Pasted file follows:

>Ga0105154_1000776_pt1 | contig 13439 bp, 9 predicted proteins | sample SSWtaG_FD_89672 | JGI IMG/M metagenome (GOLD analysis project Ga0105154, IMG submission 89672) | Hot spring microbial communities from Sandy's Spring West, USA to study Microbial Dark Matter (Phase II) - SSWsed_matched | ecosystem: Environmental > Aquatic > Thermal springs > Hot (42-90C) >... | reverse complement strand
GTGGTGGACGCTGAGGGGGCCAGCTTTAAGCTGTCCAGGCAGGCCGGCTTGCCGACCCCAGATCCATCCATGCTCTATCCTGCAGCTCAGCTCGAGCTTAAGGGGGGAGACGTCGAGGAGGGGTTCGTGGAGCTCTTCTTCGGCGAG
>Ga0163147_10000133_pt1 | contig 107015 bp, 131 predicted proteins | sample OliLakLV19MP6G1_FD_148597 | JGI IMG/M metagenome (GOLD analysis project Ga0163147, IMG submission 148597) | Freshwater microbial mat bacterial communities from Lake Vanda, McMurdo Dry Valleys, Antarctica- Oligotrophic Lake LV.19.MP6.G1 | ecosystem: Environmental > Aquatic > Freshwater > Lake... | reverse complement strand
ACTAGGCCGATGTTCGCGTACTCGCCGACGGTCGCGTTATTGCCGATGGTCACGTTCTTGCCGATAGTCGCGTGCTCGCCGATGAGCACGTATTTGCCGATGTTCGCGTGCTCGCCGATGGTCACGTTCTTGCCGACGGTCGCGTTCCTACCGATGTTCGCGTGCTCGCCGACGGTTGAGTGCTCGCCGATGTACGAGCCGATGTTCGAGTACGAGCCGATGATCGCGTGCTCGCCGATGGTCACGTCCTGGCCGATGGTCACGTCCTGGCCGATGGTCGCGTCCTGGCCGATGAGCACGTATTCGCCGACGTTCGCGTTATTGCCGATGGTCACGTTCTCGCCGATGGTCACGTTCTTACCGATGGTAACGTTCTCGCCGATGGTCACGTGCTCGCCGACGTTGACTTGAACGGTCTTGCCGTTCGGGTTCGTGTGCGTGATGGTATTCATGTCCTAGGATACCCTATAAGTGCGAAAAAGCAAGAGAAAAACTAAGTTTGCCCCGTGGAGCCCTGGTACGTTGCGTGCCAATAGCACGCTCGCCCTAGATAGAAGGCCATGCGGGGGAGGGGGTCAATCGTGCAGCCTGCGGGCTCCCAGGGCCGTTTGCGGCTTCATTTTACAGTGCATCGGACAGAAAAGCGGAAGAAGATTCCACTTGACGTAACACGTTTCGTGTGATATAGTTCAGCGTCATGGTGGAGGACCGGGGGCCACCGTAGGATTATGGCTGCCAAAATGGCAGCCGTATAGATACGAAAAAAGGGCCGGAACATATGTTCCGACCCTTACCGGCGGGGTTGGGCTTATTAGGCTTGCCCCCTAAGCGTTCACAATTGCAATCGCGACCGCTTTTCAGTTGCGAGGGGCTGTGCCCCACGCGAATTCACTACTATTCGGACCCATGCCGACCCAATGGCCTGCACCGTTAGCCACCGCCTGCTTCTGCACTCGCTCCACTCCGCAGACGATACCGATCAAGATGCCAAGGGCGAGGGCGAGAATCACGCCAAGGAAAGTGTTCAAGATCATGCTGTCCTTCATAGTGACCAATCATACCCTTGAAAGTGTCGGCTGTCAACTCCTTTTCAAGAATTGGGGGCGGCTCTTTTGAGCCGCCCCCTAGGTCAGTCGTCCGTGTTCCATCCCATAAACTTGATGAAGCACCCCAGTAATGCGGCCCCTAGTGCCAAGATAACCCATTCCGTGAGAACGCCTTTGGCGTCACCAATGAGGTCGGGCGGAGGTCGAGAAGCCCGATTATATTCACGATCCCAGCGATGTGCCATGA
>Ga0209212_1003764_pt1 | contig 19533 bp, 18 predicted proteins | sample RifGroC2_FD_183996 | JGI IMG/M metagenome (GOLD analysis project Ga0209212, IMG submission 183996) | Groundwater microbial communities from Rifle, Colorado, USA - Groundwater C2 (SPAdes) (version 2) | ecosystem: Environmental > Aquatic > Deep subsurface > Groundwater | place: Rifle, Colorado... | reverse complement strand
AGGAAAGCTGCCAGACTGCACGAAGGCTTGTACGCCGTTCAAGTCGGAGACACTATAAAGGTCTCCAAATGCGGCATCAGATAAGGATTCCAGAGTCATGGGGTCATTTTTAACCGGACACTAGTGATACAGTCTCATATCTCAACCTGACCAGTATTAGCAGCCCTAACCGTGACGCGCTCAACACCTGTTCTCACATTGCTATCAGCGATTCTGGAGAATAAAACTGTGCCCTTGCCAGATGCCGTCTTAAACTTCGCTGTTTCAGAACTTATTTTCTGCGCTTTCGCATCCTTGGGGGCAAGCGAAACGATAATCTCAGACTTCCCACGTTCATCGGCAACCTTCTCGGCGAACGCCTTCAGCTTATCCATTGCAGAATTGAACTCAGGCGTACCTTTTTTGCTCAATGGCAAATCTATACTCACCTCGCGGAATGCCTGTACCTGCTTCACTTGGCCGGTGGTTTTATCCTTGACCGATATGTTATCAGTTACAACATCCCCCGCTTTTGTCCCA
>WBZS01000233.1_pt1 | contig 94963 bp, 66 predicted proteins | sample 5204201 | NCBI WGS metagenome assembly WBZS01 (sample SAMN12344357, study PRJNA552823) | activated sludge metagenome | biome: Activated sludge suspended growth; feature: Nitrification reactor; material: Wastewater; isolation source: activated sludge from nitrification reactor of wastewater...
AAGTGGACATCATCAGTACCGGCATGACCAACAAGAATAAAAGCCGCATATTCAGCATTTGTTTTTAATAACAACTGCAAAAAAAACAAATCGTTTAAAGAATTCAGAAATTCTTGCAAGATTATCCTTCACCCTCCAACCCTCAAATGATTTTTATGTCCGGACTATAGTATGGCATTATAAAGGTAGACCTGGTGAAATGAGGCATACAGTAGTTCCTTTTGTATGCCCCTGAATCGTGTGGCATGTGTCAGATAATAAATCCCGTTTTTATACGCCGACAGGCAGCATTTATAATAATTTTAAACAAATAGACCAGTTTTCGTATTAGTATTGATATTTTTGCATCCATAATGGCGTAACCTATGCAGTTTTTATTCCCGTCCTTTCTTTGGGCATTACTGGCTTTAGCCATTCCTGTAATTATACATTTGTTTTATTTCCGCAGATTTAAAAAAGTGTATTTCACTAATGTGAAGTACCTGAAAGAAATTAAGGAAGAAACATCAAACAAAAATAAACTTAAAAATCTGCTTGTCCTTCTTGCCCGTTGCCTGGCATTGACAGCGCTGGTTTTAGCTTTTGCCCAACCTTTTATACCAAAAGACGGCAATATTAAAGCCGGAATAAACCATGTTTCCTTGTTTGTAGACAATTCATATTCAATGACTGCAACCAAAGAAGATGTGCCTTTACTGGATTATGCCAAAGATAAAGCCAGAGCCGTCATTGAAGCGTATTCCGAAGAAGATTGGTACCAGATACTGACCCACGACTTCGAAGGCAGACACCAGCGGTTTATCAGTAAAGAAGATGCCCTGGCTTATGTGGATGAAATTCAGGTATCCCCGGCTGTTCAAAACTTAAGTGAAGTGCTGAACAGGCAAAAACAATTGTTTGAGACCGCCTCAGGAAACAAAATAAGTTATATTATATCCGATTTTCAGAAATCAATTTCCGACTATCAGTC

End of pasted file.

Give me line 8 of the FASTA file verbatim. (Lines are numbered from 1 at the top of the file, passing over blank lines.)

AAGTGGACATCATCAGTACCGGCATGACCAACAAGAATAAAAGCCGCATATTCAGCATTTGTTTTTAATAACAACTGCAAAAAAAACAAATCGTTTAAAGAATTCAGAAATTCTTGCAAGATTATCCTTCACCCTCCAACCCTCAAATGATTTTTATGTCCGGACTATAGTATGGCATTATAAAGGTAGACCTGGTGAAATGAGGCATACAGTAGTTCCTTTTGTATGCCCCTGAATCGTGTGGCATGTGTCAGATAATAAATCCCGTTTTTATACGCCGACAGGCAGCATTTATAATAATTTTAAACAAATAGACCAGTTTTCGTATTAGTATTGATATTTTTGCATCCATAATGGCGTAACCTATGCAGTTTTTATTCCCGTCCTTTCTTTGGGCATTACTGGCTTTAGCCATTCCTGTAATTATACATTTGTTTTATTTCCGCAGATTTAAAAAAGTGTATTTCACTAATGTGAAGTACCTGAAAGAAATTAAGGAAGAAACATCAAACAAAAATAAACTTAAAAATCTGCTTGTCCTTCTTGCCCGTTGCCTGGCATTGACAGCGCTGGTTTTAGCTTTTGCCCAACCTTTTATACCAAAAGACGGCAATATTAAAGCCGGAATAAACCATGTTTCCTTGTTTGTAGACAATTCATATTCAATGACTGCAACCAAAGAAGATGTGCCTTTACTGGATTATGCCAAAGATAAAGCCAGAGCCGTCATTGAAGCGTATTCCGAAGAAGATTGGTACCAGATACTGACCCACGACTTCGAAGGCAGACACCAGCGGTTTATCAGTAAAGAAGATGCCCTGGCTTATGTGGATGAAATTCAGGTATCCCCGGCTGTTCAAAACTTAAGTGAAGTGCTGAACAGGCAAAAACAATTGTTTGAGACCGCCTCAGGAAACAAAATAAGTTATATTATATCCGATTTTCAGAAATCAATTTCCGACTATCAGTC